TOP STORY: RELIGION AND CULTURE: Scientists close in on Etruscan mysteries using DNA tests

c. 1996 Religion News Service MURLO, Italy (RNS)-In a country where a family’s lineage is often directly proportional to its status, the people of this Tuscan hamlet appear to take the top prize. A series of excavations, historical research and, most importantly, medical tests suggests that some of the families in this hilltop village may be direct descendants of the ancient Etruscans, a people rich in cultural tradition who are believed to have first settled here in the eighth century B.C.”We know we have a special group here that is different from the others in the region, and I believe Murlo represents the epicenter of the Etruscans,”said Alberto Piazza, a geneticist at the University of Turin. Piazza has been leading the most painstaking medical undertaking of his career-charting the DNA, or genetic molecular structure, of residents here and comparing it to some of the human skeletal remains that have been excavated from Murlo during the past 30 years.”We don’t have the complete results yet,”he said,”but I believe that by the beginning of next year the work will be done.” The relatively simple phase of his work started two years ago, when he and a team of researchers began choosing 150 people from Murlo to undergo blood tests from which their DNA, or deoxyribonucleic acid, could be identified.

COMMENTARY: From the ashes of hatred, we must rebuild the house of God

c. 1996 Religion News Service (Rabbi Rudin is the national interreligious affairs director of the American Jewish Committee.) (RNS)-“They have set your sanctuary on fire, and profanely demolished the dwelling place of God’s Name to the ground. … Determined to destroy us once and for all, they have burned down every meeting place of God in the country. …

NEWS STORY: White House, Senate seek stiffer measures on church fires

c. 1996 Religion News Service WASHINGTON (RNS)-The White House and Senate proposed new measures today (June 19) aimed at halting a rash of arsons that already have destroyed more than 30 black churches in the South. The moves come on the heels of a vote Tuesday (June 18) in the House of Representatives to stiffen penalties for those convicted of church arsons. At the conclusion of a White House summit between President Clinton and seven Southern governors, Vice President Al Gore announced a”national prevention initiative”that would combine government and private resources to provide churches with surveillance and security help, watch groups and other efforts, Gore said. Almost simultaneously, Sens.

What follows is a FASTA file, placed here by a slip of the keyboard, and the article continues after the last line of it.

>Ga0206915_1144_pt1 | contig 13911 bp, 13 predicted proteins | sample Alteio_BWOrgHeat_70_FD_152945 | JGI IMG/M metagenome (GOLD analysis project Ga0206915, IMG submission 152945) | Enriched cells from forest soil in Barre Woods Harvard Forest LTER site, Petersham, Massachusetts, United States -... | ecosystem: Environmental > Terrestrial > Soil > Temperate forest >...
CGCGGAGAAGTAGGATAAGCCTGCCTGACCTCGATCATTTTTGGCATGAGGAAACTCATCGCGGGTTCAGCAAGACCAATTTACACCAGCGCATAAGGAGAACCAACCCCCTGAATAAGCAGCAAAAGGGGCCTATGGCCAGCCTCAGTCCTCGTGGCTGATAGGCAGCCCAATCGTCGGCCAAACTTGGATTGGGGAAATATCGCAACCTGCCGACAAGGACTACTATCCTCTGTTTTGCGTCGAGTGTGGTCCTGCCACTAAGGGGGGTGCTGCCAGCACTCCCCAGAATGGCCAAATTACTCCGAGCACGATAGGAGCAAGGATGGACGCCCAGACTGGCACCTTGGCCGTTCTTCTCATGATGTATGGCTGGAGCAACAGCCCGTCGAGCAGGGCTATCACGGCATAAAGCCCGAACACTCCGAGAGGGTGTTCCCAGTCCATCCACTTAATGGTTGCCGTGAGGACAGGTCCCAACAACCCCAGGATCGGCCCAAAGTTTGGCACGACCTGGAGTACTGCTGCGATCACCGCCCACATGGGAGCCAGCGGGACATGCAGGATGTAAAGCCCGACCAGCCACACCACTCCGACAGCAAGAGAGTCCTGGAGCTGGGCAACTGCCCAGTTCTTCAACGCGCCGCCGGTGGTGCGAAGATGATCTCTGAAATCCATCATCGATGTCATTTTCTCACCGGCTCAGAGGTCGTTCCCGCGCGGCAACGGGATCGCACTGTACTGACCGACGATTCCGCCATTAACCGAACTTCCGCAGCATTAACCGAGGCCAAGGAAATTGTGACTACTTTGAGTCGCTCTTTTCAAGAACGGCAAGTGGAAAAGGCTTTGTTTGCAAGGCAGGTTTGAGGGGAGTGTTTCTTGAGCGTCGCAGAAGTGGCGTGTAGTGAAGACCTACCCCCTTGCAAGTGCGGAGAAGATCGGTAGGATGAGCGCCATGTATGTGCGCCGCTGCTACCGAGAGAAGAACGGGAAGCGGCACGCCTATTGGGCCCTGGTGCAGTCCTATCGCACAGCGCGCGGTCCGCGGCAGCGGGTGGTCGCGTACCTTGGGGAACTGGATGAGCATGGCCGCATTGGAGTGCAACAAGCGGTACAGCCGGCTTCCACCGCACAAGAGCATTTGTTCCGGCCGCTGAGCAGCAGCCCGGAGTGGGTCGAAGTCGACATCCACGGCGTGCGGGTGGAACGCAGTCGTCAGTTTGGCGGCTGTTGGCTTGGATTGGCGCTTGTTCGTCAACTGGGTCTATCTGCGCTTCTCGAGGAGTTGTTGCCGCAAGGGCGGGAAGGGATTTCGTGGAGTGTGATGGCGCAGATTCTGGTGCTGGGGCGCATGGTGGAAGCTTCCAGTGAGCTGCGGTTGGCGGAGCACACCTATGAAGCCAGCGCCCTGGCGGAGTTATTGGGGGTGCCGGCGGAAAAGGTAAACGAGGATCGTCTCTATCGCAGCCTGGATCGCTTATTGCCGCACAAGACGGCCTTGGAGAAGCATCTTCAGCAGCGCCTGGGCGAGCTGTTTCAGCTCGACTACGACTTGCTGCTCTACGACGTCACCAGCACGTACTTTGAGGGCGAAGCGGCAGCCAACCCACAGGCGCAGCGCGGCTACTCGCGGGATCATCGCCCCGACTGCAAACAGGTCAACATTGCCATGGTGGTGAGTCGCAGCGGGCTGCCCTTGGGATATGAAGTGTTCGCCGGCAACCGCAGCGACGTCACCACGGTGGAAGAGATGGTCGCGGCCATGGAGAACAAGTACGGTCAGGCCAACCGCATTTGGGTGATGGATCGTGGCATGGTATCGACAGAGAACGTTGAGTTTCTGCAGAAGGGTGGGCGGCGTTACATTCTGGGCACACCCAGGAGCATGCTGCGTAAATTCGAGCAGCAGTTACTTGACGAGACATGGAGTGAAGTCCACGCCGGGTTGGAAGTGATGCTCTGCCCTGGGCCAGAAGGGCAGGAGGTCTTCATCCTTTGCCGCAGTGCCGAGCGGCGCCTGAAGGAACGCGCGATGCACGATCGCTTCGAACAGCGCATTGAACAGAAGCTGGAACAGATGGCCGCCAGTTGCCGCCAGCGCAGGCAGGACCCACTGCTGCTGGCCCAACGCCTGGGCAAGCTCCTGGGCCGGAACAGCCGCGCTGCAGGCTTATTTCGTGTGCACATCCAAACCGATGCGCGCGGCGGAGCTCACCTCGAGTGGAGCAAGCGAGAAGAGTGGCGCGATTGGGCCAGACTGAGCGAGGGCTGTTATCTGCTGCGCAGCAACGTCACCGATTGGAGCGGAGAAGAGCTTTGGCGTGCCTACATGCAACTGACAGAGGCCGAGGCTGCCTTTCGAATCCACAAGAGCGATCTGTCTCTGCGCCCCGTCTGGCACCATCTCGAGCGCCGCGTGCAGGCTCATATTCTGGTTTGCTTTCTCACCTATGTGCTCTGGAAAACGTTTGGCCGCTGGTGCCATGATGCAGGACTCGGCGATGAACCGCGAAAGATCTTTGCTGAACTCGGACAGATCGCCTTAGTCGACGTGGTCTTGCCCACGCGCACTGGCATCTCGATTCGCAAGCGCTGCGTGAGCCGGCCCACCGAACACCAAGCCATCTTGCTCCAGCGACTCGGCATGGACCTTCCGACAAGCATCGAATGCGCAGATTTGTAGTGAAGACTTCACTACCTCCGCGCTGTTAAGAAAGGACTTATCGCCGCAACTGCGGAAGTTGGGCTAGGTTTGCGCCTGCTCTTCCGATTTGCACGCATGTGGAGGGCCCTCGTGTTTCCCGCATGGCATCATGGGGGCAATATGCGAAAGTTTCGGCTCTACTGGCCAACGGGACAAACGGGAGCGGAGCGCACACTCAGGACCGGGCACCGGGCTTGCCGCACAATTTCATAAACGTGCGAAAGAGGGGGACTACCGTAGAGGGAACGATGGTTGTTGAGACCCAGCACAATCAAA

NEWS STORY: White House, Senate seek stiffer measures on church fires

c. 1996 Religion News Service WASHINGTON (RNS)-The White House and Senate proposed new measures today (June 19) aimed at halting a rash of arsons that already have destroyed more than 30 black churches in the South. The moves come on the heels of a vote Tuesday (June 18) in the House of Representatives to stiffen penalties for those convicted of church arsons. At the conclusion of a White House summit between President Clinton and seven Southern governors, Vice President Al Gore announced a”national prevention initiative”that would combine government and private resources to provide churches with surveillance and security help, watch groups and other efforts, Gore said. Almost simultaneously, Sens.

Girls find comfort in teen magazines